Marshall Islands Travel Guide 2021

These beautiful islands are a collection of 1,225 islands and islets of which only five are single islands. The rest are grouped into 29 coral atolls which together make up more than one-tenth of all the atolls in the world resembling strings of pearls in a blue ocean backdrop. It is no wonder they are referred to as the ‘Pearl of the Pacific’. They lie in two parallel chains known as sunrise and sunset (Ratak and Ralik) and in true atoll form, they are narrow and low and encircle large central lagoons. All the islands have glorious white sandy beaches, tall palms and are lapped by crystal clear waters.

Majuro Marshall Islands
Majuro Marshall Islands Aerial View

Of the 29 atolls, 27 are accessible by small plane (Air Marshall Islands). Majuro and Kwajalein atolls, the two population centers are serviced by both Air Marshall Islands and Continental Air Micronesia Jet Aircraft. There are also regular flights to Guam, Hawaii and Fiji.

HISTORY

The Republic of the Marshall Islands was first settled in about 1,000 BC by people of Mayo/Polynesian stock. It was visited by Spanish navigators in the 16th century seeking a westerly route to the Spice Islands. In 1788, British sea Captain John William Marshall sailed through these atolls and proclaimed them the Marshall Islands, while en route from Australia to China. In the 1800s German traders, Missionaries from Hawaii and British and American whalers visited the islands. Japan governed the islands from WWI to WW2. Following WW2, the United States serves as an administrator under the United Nations Trust Territory created for all Micronesia. The Republic of the Marshall Islands came into being and declared its Independence in 1979.

Marshall Islands canoe
Marshall Islands canoe from the Robert Louis Stevenson collection

People of Marshall Islands

Marshallese is the official language but English is taught in the schools and is widely spoken. The people are softly-spoken and good-natured with a rich oral tradition of chants, songs, and legends. The chiefs continue to wield a great deal of authority over land ownership and usage. Copra and a fisheries industry are the foundation of the island’s economy. However, the Government which is a unique blend of the American and British system of Government has given strong support for tourism development and seeking another economic basis.

Majuro

Majuro atoll, capital of the Marshall Islands, is the most developed atoll with a thriving commercial and political center and a population of nearly 30,000. It offers visitors, diving and fishing, a cultural museum, a variety of cuisine, entertaining nightlife and is the perfect “home base” while visiting the outer islands. You can relax on your garden furniture or arrange a day trip to neighboring Arno atoll for diving or fishing.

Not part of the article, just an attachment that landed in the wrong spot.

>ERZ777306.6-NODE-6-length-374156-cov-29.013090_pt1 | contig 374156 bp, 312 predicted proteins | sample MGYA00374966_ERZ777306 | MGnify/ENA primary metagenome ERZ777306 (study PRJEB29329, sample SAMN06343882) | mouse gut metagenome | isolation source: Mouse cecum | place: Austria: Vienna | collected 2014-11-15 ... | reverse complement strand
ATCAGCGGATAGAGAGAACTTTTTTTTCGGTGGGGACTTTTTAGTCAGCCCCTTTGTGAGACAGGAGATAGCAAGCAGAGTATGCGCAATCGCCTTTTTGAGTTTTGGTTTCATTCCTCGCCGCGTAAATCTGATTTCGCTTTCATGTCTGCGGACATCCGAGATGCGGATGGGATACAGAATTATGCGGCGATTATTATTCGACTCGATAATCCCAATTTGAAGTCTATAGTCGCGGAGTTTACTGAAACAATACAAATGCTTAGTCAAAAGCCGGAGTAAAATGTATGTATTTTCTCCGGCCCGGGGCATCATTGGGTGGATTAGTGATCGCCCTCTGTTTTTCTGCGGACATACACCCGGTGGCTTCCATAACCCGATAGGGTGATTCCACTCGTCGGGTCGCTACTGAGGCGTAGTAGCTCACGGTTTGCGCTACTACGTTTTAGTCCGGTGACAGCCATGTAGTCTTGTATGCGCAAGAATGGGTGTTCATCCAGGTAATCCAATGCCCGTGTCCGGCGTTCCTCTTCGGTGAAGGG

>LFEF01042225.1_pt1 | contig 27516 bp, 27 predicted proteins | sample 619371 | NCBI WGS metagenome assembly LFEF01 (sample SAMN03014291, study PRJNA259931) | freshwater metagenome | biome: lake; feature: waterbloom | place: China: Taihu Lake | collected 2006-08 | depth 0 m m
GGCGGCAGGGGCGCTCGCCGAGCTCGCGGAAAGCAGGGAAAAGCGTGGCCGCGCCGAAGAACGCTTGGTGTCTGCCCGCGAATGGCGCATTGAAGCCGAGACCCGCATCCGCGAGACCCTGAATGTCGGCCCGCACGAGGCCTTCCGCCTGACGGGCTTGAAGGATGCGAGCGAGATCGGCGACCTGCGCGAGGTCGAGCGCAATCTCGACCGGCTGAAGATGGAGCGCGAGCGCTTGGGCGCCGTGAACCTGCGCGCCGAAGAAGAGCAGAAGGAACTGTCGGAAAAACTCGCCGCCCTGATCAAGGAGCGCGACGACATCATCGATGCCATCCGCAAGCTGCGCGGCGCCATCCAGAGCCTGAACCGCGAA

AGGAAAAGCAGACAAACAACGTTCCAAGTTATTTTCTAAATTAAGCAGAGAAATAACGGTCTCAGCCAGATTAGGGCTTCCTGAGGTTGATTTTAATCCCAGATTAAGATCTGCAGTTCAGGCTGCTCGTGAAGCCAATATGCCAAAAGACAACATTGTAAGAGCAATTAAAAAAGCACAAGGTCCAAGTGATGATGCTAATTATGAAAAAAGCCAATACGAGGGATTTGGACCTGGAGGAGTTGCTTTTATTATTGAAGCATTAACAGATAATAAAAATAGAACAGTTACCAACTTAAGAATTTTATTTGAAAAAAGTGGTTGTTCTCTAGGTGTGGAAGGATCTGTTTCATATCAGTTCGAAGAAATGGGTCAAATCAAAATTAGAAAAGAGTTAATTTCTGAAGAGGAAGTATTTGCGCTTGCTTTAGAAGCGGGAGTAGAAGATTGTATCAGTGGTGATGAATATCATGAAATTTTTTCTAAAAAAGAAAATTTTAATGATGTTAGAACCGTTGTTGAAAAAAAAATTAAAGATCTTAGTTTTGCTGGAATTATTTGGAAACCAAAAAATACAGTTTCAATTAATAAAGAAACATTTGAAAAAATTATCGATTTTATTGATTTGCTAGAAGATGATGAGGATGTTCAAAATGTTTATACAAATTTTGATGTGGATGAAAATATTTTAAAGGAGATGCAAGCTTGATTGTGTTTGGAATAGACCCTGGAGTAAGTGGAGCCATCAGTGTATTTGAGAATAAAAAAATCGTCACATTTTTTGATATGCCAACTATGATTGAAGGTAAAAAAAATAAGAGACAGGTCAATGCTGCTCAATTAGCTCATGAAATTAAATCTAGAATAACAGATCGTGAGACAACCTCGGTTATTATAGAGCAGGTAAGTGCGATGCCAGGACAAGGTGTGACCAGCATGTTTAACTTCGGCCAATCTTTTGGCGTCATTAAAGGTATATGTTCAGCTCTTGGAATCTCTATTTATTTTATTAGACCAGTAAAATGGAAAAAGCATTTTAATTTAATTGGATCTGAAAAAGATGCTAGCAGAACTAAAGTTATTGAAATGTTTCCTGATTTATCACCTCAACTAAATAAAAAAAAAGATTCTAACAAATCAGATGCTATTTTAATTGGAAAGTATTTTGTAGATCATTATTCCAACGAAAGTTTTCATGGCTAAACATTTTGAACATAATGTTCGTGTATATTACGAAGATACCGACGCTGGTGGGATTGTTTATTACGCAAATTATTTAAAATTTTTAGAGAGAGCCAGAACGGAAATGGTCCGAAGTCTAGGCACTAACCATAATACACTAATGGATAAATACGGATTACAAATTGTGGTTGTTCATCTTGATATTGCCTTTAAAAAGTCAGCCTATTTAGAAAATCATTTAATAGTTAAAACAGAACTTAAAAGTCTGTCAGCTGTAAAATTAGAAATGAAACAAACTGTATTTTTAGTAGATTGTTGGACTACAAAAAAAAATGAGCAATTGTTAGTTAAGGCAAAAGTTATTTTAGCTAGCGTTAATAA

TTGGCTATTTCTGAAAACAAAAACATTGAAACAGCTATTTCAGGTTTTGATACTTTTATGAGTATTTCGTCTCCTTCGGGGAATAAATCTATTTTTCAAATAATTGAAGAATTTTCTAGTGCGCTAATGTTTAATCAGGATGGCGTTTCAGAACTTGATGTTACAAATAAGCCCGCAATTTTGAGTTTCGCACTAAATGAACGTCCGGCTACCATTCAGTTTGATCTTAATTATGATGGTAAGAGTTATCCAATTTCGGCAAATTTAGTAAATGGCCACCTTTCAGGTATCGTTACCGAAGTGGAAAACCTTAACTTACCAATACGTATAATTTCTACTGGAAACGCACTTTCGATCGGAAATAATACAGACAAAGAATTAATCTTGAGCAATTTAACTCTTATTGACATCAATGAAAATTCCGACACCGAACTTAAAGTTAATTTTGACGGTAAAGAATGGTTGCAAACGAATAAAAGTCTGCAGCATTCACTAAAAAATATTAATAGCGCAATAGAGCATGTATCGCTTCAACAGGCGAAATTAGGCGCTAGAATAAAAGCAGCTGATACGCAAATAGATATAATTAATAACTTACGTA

Kwajalein Atoll

Ebeye is the Marshallese population center on Kwajalein atoll, the largest atoll in the world depending on course on how it is defined (compared to Kiritimati (Christmas Island), Republic of Kiribati). A U.S. military base occupies the largest island in the atoll and its airport accommodates both military and commercial air traffic. Ebeye has a population of about 11,000 and provides access to some of the world’s best wreck diving. Kwajalein lagoon has numerous WW2 and earlier wrecks including the famous Prinz Eugen, the escort ship to Germany’s Bismark. Fishing, too, is excellent here.

Comfortable tourist accommodation can be found in Majuro and Ebeye, with traditional thatched huts available in a few of the outer atolls such as Milli. Bikini atoll was opened recently to divers and sports fishermen. The Bikini Resort will accommodate sixteen visitors in air-conditioned comfort while they experience the best wreck diving in the world and fish in waters uninhabited for fifty years. Several specialized dive resorts are soon to be built in the outer islands.

The Marshall’s climate is tropical with an average temperature of 27 degrees C. and there is less than a 12-degree daily variation. High temperatures are cooled by trade winds and frequent rainfalls. Primary leisure activities include world-class scuba diving on wrecks, walls and reefs, snorkeling and sports fishing for tuna, marlin, sailfish and more as well as WW2 wreck sightseeing. Visitors can also enjoy shopping for local handicrafts with an array of beautiful baskets, jewelry, and decorations. The islanders are known for their weaving using pandanus leaves.

Marshall Islands Accommodation Guide

The Marshall Islands is Micronesia’s atoll diving destination. Made up of 29 coral atolls, diving in the Marshalls can be done either within the lagoons or in the open ocean. Dive sites include lagoon pinnacles, walls, channels, reel points and vast areas of the virgin unexplored reef. The Marshalls are also home to an abundance of WW2 ship and plane wrecks, concentrated in the lagoons of Bikini, Kwajalein, Jaluit, Wotje, Maloelap and Majuro Atolls. Dive excursions to seldom-visited outer atolls can easily be arranged with local operators and shark sightings are guaranteed!.

The newest and most modern hotel in Majuro, the Royal Garden Hotel, features 24 rooms and warmly welcomes holidaymakers and business travelers. Each room is carpeted and air-conditioned and in-room amenities include telephone, color TV, refrigerator, hot and cold water, and a private bath. The hotel has a twenty-four-hour reception. There are laundry facilities, hire cars are easily arranged and, for business communications, guests have access to the fax machine.

The Royal Garden Hotel’s cozy bar and restaurant with ocean views is just the place to relax and is especially popular during happy hour ( 5 p.m. to 7 p.m.) The restaurant serves excellent breakfasts, lunches and dinners and the staff are experts at looking after guests’ needs.